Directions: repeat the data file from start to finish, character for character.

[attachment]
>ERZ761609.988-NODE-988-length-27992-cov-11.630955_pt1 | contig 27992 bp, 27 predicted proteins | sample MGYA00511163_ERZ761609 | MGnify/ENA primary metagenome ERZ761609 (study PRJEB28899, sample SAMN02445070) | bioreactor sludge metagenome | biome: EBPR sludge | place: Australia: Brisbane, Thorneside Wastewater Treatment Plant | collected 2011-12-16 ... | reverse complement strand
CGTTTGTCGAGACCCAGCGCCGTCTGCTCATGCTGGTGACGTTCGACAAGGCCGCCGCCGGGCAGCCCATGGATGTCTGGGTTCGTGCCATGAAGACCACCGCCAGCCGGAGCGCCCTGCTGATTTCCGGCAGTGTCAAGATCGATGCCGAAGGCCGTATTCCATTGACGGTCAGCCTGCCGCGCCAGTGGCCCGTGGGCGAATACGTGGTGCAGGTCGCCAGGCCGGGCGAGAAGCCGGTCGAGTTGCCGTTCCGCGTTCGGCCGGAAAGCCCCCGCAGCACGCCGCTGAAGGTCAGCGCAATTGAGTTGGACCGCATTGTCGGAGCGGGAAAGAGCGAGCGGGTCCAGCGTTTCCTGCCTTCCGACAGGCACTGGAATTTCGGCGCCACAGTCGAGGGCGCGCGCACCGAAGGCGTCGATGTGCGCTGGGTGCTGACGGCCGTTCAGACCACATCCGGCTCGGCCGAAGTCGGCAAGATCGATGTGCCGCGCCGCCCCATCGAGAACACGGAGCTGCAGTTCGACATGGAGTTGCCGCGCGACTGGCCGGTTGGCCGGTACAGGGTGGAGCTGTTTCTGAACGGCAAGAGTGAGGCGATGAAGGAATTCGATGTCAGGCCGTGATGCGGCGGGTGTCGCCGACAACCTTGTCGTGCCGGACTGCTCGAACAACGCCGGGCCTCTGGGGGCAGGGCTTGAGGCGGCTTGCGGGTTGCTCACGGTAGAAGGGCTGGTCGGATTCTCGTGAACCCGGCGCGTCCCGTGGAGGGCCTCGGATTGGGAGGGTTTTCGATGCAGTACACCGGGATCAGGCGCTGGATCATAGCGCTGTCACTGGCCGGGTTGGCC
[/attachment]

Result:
>ERZ761609.988-NODE-988-length-27992-cov-11.630955_pt1 | contig 27992 bp, 27 predicted proteins | sample MGYA00511163_ERZ761609 | MGnify/ENA primary metagenome ERZ761609 (study PRJEB28899, sample SAMN02445070) | bioreactor sludge metagenome | biome: EBPR sludge | place: Australia: Brisbane, Thorneside Wastewater Treatment Plant | collected 2011-12-16 ... | reverse complement strand
CGTTTGTCGAGACCCAGCGCCGTCTGCTCATGCTGGTGACGTTCGACAAGGCCGCCGCCGGGCAGCCCATGGATGTCTGGGTTCGTGCCATGAAGACCACCGCCAGCCGGAGCGCCCTGCTGATTTCCGGCAGTGTCAAGATCGATGCCGAAGGCCGTATTCCATTGACGGTCAGCCTGCCGCGCCAGTGGCCCGTGGGCGAATACGTGGTGCAGGTCGCCAGGCCGGGCGAGAAGCCGGTCGAGTTGCCGTTCCGCGTTCGGCCGGAAAGCCCCCGCAGCACGCCGCTGAAGGTCAGCGCAATTGAGTTGGACCGCATTGTCGGAGCGGGAAAGAGCGAGCGGGTCCAGCGTTTCCTGCCTTCCGACAGGCACTGGAATTTCGGCGCCACAGTCGAGGGCGCGCGCACCGAAGGCGTCGATGTGCGCTGGGTGCTGACGGCCGTTCAGACCACATCCGGCTCGGCCGAAGTCGGCAAGATCGATGTGCCGCGCCGCCCCATCGAGAACACGGAGCTGCAGTTCGACATGGAGTTGCCGCGCGACTGGCCGGTTGGCCGGTACAGGGTGGAGCTGTTTCTGAACGGCAAGAGTGAGGCGATGAAGGAATTCGATGTCAGGCCGTGATGCGGCGGGTGTCGCCGACAACCTTGTCGTGCCGGACTGCTCGAACAACGCCGGGCCTCTGGGGGCAGGGCTTGAGGCGGCTTGCGGGTTGCTCACGGTAGAAGGGCTGGTCGGATTCTCGTGAACCCGGCGCGTCCCGTGGAGGGCCTCGGATTGGGAGGGTTTTCGATGCAGTACACCGGGATCAGGCGCTGGATCATAGCGCTGTCACTGGCCGGGTTGGCC